We often talk about the difficulty of eating a balanced diet and the struggle to maintain a healthy work-life balance. Both of those require a conscious effort, but when it comes to the actual ability to balance our bodies as we go about our day, we don’t even really have to think about it most of the time.
Our balance is the result of several systems working together to interpret spatial data. Our brain relies on information from sight, proprioception and the vestibular system to keep us upright. Proprioception is “the ability to sense stimuli arising within the body regarding position, motion, and equilibrium”, according to Medicine.net. The vestibular system is the leading supplier of information necessary to our sense of balance and, along with the cochlear, makes up the labyrinth of the inner ear.
When these systems are working well, we walk, sit, stand, drive and go about our business happily unencumbered. However, when there is a glitch, our sense of balance can be completely thrown off and our ability to move well may be hampered. Balance disorders can be caused by a virus, bacteria, structural defect, injury, tumor, visual impairment or circulatory issue. Given the complexity of the system, the cause can often remain a mystery.
There are many, many conditions that can cause loss of balance and dizziness. Here are five of the most common ones:
Benign paroxysmal positional vertigo (BPPV) is a buildup of tiny calcium particles in the inner ear canals. This clogging up interferes with the inner ear’s ability to send information to the brain. Physical therapy can often dislodge the calcium particles which will then be absorbed by the body.
Labyrinthitis is an inflammation of one, or both, of the vestibular nerves of the inner ear that causes dizziness, nausea and loss of balance. It is often caused by viral or bacterial infections and will usually start to subside after a few intense days of imbalance.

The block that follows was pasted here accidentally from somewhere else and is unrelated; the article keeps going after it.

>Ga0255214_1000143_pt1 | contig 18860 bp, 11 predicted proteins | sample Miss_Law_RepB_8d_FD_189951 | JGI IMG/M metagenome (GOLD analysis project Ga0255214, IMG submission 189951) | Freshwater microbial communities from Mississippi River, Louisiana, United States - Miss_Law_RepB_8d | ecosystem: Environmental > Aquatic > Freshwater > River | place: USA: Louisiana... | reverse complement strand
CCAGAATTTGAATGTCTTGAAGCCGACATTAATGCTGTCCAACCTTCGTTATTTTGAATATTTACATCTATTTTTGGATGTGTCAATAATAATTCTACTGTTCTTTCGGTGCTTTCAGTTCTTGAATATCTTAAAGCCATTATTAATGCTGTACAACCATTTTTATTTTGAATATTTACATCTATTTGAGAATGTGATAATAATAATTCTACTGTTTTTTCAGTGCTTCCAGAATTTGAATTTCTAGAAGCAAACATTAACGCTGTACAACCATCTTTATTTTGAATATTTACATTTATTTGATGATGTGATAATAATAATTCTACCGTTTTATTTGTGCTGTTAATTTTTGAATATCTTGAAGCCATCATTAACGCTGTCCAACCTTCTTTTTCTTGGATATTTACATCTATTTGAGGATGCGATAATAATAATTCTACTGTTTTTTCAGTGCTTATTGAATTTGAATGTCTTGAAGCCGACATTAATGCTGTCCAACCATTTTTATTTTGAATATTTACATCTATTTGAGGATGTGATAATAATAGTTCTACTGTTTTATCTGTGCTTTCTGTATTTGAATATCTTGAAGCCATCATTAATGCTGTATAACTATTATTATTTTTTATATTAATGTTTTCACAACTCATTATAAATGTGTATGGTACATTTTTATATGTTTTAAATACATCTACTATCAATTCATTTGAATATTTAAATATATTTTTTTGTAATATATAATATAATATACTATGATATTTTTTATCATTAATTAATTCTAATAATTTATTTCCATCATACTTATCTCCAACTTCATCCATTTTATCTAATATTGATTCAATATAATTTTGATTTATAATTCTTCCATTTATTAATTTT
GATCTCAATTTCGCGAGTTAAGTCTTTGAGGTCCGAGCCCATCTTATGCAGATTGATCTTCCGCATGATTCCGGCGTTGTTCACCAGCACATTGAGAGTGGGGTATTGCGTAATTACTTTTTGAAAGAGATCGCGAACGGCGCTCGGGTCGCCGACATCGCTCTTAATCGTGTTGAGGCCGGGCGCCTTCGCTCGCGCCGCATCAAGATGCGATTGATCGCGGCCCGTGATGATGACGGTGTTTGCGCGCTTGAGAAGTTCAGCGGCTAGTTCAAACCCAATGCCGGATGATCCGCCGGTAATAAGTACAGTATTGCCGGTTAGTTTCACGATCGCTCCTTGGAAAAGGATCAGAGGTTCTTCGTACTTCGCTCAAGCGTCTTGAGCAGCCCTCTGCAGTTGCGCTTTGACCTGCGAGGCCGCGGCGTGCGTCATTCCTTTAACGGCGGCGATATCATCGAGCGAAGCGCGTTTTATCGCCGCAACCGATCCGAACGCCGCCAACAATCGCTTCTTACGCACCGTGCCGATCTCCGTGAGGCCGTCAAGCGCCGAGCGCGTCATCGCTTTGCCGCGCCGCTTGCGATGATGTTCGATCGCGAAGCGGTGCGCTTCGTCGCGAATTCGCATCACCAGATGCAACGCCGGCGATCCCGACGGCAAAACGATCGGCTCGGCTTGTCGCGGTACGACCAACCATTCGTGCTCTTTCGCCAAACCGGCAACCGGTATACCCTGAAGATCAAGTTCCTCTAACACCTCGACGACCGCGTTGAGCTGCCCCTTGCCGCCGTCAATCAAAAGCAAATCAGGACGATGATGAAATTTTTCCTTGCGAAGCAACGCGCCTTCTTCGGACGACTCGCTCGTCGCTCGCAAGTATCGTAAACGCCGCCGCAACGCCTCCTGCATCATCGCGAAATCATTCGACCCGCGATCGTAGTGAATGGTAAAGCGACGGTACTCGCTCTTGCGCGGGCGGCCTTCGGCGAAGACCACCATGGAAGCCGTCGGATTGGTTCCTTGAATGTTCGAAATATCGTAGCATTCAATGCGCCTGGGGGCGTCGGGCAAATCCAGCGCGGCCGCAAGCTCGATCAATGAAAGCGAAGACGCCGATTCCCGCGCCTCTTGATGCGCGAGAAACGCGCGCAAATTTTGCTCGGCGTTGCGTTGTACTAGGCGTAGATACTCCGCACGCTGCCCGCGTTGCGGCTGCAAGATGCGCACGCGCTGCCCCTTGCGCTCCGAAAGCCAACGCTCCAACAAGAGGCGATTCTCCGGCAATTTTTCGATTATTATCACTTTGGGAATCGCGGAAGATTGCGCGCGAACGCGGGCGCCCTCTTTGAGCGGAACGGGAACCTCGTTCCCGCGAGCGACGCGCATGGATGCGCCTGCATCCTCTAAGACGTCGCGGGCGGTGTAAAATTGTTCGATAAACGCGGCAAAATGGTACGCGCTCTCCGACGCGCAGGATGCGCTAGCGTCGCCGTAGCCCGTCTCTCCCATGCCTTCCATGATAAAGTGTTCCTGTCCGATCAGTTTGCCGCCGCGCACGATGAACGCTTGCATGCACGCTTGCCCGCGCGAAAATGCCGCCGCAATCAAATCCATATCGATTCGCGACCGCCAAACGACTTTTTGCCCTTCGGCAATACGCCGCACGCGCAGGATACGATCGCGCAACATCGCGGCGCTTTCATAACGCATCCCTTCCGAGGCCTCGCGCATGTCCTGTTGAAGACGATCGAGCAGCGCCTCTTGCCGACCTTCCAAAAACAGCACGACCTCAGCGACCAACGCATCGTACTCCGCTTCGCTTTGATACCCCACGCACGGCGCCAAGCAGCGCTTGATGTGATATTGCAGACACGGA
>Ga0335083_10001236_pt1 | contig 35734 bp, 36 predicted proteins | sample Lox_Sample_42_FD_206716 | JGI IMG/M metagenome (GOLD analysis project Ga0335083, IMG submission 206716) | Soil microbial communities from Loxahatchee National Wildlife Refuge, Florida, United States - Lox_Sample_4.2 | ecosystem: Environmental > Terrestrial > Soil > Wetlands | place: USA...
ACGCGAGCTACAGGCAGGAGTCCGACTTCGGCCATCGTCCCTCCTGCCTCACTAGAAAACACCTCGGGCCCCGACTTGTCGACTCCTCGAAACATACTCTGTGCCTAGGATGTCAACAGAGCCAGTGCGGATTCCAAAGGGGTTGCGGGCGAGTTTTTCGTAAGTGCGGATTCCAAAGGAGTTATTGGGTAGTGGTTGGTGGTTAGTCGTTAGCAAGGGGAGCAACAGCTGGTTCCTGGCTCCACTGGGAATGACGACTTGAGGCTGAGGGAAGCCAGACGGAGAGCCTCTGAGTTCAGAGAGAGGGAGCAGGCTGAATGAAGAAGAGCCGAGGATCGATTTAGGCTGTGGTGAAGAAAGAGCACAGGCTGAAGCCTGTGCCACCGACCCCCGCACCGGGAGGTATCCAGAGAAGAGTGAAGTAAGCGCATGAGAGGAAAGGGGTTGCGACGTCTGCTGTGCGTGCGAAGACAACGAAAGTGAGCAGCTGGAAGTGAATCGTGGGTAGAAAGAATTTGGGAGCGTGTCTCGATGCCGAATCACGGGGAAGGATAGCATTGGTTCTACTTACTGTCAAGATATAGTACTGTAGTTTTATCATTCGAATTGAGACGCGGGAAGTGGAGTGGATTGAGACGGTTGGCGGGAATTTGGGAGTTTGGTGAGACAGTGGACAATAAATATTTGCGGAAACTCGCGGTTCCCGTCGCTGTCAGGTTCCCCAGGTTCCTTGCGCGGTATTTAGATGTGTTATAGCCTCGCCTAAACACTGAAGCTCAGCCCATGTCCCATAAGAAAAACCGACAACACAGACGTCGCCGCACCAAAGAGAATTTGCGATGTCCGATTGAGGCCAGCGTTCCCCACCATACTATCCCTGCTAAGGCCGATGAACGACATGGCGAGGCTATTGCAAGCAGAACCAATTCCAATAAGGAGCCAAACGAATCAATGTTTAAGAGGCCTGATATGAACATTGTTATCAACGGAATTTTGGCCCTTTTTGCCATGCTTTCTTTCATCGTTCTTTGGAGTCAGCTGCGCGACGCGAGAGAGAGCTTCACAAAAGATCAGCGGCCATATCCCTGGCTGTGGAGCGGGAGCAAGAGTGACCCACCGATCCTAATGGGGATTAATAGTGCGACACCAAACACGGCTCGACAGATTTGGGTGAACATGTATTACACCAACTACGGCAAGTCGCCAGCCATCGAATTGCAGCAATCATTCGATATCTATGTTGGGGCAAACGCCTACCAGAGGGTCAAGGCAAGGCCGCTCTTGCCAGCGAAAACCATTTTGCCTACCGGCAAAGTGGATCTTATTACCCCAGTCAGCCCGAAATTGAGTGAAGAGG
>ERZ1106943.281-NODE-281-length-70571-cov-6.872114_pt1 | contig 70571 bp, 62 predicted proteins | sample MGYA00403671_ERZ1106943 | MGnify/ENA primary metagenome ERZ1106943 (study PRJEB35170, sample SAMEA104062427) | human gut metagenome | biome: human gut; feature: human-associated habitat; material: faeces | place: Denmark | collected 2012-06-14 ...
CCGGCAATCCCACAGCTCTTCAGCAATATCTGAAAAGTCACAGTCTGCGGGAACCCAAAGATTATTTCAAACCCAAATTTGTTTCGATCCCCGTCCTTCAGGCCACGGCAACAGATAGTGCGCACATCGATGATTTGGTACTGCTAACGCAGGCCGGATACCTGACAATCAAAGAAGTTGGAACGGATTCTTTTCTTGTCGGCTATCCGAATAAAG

Ménière’s disease occurs when there’s a change in the amount of fluid in the labyrinth and may result in dizziness, nausea, irregular hearing loss, and a ringing or buzzing in the ear (tinnitus). The irregular hearing loss can sometimes become permanent. The cause is unknown and there is no treatment for the disease, but there are some options to address the symptoms.
Perilymph fistula is the result of an unusual opening in the ear with allows fluid to leak from the inner ear into the middle ear. People with perilymph fistula may experience dizziness, nausea, and increased unsteadiness after physical exertion. It can be caused by a head injury, drastic changes in atmospheric pressure, congenital defect or chronic ear infections. Surgery may be required if the symptoms are severe and persistent.
Mal de debarquement syndrome (MdDS) is a rare balance disorder that usually happens after an ocean cruise. Someone with MdDS will feel like they’re rocking or bobbing, even while sitting still. Most often, this syndrome goes away on its own within days of getting back on land.
Persistent dizziness can be a difficult symptom to manage and requires medical intervention. If you experience severe dizziness or sudden, unexplained hearing loss, seek medical attention quickly. If you have concerns about general hearing loss or other mild hearing-related symptoms, schedule a consultation with us.